So then, if it does its job well, why replace it? There are two big incentives as to why you might want to replace the stock diverter valve with an aftermarket option. One, the stock diverter valve uses weaker plastic and rubber parts that are prone to failure due to high operating temperature.
The other motive is to raise the performance ceiling. For those that love unbridled speed and reckons the Golf GTI could go faster, there’ll come a time that you want to increase the boost. The stock diverter valve’s spring is typically too weak to withstand increased system pressure, causing boost leak.
The idea behind the GFB DV+ and VTA
Therefore, Go Fast Bits, or GFB, has innovated, introducing an aftermarket solution that’s made to be installed like an OEM unit, yet provide the performance benefits only aftermarket products could. Cue the DV+ and VTA, made to incorporate seamlessly into multiple turbocharged cars from European marques.
However, that’s not the impressive part. It is indeed unassuming for an aftermarket performance-centric component. Rather, it’s rather brilliant because while it utilises part of the stock component, it fundamentally alters how the valve functions while improvising on its original purpose.
There are a few big flaws with the factory unit. One, the solenoid operates the valve directly, meaning that it works against a lot of mass and pressure. Second, the return spring can’t be too strong since the solenoid won’t be able to operate the valve, limiting boost levels. Third, the valve has a lethargic opening action due to the distance between the coil and the solenoid.
In GFB’s interpretation, the DV+ valve merely ‘pilots’ the piston. Meaning that it manipulates the pressure signal to indirectly actuate the piston of the diverter valve. In lieu of a heavy piston, now the coil only has to magnetise a small valve to open and shut the piston.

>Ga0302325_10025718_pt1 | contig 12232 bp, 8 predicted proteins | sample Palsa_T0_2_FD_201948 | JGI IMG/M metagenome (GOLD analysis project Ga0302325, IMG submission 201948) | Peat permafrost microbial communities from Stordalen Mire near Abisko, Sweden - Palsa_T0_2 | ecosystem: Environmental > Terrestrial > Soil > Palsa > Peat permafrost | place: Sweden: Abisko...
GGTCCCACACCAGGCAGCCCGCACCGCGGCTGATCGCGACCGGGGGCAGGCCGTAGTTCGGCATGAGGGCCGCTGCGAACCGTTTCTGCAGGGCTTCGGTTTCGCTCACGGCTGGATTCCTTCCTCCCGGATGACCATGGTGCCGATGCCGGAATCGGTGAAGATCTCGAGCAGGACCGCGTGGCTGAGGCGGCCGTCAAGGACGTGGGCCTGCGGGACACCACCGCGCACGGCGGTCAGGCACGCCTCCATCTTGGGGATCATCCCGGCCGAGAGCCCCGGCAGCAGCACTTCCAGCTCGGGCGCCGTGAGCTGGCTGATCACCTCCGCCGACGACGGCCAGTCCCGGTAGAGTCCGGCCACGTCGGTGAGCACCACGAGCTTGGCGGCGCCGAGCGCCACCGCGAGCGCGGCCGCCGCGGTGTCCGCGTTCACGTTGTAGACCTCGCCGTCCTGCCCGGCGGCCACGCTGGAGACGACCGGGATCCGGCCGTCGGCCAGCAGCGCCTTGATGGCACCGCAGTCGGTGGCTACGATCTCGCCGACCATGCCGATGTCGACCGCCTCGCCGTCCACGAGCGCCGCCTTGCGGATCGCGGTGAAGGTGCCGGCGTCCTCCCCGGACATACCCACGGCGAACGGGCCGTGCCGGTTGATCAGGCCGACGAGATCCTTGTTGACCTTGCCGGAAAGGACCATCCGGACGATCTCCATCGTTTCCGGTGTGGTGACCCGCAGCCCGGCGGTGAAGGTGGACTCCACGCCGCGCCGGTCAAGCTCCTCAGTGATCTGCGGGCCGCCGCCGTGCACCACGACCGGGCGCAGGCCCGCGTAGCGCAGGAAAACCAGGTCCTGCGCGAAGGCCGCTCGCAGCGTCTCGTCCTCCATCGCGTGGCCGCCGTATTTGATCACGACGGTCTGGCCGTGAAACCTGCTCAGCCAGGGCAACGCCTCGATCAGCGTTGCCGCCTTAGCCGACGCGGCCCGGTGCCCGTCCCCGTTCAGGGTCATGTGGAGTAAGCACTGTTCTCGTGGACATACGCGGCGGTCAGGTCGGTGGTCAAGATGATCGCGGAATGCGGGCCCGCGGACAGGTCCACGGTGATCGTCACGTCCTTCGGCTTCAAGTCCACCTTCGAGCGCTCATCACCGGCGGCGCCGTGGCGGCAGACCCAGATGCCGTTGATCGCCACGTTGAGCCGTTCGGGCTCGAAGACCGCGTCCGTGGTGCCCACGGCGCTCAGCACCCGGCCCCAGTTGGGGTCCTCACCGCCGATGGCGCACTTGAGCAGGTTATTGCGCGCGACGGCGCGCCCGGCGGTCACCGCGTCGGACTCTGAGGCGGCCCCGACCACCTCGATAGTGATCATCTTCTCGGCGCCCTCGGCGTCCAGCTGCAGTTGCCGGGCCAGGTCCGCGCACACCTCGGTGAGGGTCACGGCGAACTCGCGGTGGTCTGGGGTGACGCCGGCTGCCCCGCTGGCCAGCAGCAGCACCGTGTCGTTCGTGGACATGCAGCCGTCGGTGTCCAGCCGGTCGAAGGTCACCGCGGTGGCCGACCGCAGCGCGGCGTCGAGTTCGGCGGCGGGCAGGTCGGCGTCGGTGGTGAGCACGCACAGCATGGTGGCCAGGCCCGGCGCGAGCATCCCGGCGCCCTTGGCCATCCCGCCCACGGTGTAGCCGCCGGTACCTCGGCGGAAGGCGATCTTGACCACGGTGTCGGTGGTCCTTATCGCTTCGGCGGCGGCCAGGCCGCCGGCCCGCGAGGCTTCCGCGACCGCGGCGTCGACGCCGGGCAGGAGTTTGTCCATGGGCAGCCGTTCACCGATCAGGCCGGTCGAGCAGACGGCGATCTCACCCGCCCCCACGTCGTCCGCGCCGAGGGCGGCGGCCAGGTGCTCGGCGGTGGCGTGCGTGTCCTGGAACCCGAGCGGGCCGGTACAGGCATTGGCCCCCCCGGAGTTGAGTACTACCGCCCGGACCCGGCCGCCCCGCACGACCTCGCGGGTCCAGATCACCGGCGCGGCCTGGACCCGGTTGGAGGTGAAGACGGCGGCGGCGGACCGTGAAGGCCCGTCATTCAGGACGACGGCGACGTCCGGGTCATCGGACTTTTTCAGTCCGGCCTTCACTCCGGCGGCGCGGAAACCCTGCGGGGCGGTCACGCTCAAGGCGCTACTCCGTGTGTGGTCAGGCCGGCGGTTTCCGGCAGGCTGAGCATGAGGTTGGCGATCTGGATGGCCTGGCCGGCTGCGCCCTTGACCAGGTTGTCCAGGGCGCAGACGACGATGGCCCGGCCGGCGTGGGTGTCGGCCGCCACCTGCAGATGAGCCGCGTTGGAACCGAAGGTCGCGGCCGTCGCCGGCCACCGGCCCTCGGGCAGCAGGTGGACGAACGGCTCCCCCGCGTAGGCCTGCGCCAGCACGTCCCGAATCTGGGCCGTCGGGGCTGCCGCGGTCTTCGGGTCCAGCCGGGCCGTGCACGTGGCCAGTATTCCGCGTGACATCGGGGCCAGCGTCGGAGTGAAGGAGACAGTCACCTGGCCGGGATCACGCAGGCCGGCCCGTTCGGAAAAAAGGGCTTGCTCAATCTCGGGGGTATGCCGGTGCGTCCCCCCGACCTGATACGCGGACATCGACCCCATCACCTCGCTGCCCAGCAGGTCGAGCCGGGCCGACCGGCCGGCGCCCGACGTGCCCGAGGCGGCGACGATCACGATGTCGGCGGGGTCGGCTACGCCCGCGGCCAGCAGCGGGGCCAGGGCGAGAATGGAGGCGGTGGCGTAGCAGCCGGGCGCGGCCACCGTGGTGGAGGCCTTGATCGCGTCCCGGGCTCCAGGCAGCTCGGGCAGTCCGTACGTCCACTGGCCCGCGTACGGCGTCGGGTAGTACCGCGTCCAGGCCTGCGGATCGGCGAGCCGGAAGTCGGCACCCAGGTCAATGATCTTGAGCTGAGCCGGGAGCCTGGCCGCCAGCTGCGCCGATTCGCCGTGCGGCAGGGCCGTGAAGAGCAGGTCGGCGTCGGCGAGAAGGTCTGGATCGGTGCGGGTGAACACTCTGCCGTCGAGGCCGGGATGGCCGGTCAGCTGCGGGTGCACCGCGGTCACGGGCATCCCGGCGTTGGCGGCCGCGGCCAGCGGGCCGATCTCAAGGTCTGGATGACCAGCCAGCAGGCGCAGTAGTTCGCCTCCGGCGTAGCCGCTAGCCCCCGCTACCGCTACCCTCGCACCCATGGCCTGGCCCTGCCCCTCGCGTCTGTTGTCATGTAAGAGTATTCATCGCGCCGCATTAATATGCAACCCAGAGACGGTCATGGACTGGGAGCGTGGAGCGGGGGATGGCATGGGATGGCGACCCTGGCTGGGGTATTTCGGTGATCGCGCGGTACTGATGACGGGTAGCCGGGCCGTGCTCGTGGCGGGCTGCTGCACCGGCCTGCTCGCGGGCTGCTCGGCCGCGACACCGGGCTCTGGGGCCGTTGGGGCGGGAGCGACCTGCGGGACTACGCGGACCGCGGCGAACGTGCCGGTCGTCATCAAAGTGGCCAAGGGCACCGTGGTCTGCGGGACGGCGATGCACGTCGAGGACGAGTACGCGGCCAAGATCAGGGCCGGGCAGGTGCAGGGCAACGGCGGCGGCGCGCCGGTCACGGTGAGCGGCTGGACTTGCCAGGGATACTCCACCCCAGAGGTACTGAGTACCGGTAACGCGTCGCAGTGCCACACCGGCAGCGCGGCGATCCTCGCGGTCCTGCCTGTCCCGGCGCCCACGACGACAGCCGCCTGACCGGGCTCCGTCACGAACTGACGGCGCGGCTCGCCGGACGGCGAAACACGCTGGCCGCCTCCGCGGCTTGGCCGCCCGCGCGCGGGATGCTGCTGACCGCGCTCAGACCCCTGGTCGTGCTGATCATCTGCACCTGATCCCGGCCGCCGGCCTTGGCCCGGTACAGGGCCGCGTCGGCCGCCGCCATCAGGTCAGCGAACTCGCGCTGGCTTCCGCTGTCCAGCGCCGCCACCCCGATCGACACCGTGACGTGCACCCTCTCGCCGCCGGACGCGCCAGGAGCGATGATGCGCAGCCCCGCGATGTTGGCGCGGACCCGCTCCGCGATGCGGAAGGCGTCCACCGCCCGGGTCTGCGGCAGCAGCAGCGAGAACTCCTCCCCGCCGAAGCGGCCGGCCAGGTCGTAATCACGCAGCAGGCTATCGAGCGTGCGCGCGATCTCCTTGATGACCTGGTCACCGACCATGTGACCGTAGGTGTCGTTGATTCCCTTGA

This, of course, has several advantages, with better high-pressure behaviour due to the lower forces the solenoid has to work against. Another clever thing is that while the pressure on both sides of the pistons are equalised, the pressure on the back acts on an approximately 25% larger area, thus keeping the piston shut under even tremendous boost.
It’s really an overhaul of the factory design, with two return springs rather than just one. One for the piston and one for the valve itself. You might figure that the piston doesn’t need a spring because of the equalized pressure, but having one allows the piston to be ‘smart’ per se.
That is, it won’t open unnecessarily if there’s insufficient boost, even if the onboard computer tells it to open. It also closes the piston immediately as boost recedes in the charged air system. This further improves immediate throttle boost response, recovering boost on off-on throttle states quicker.
Also, it eliminates most of the factory fragile plastic parts and replaces them with machined aluminium bits to improve reliability. Which is a common worry with the factory unit.
Installation – GFB DV+ & VTA
Installation is thankfully straightforward thanks to the documentation provided by GFB themselves.
First, you need to remove the factory diverter valve unit. It’s typically found attached to the compressor housing or remotely at the front of the engine bay by 3 screws. On our MK6 Golf GTI, it is the latter.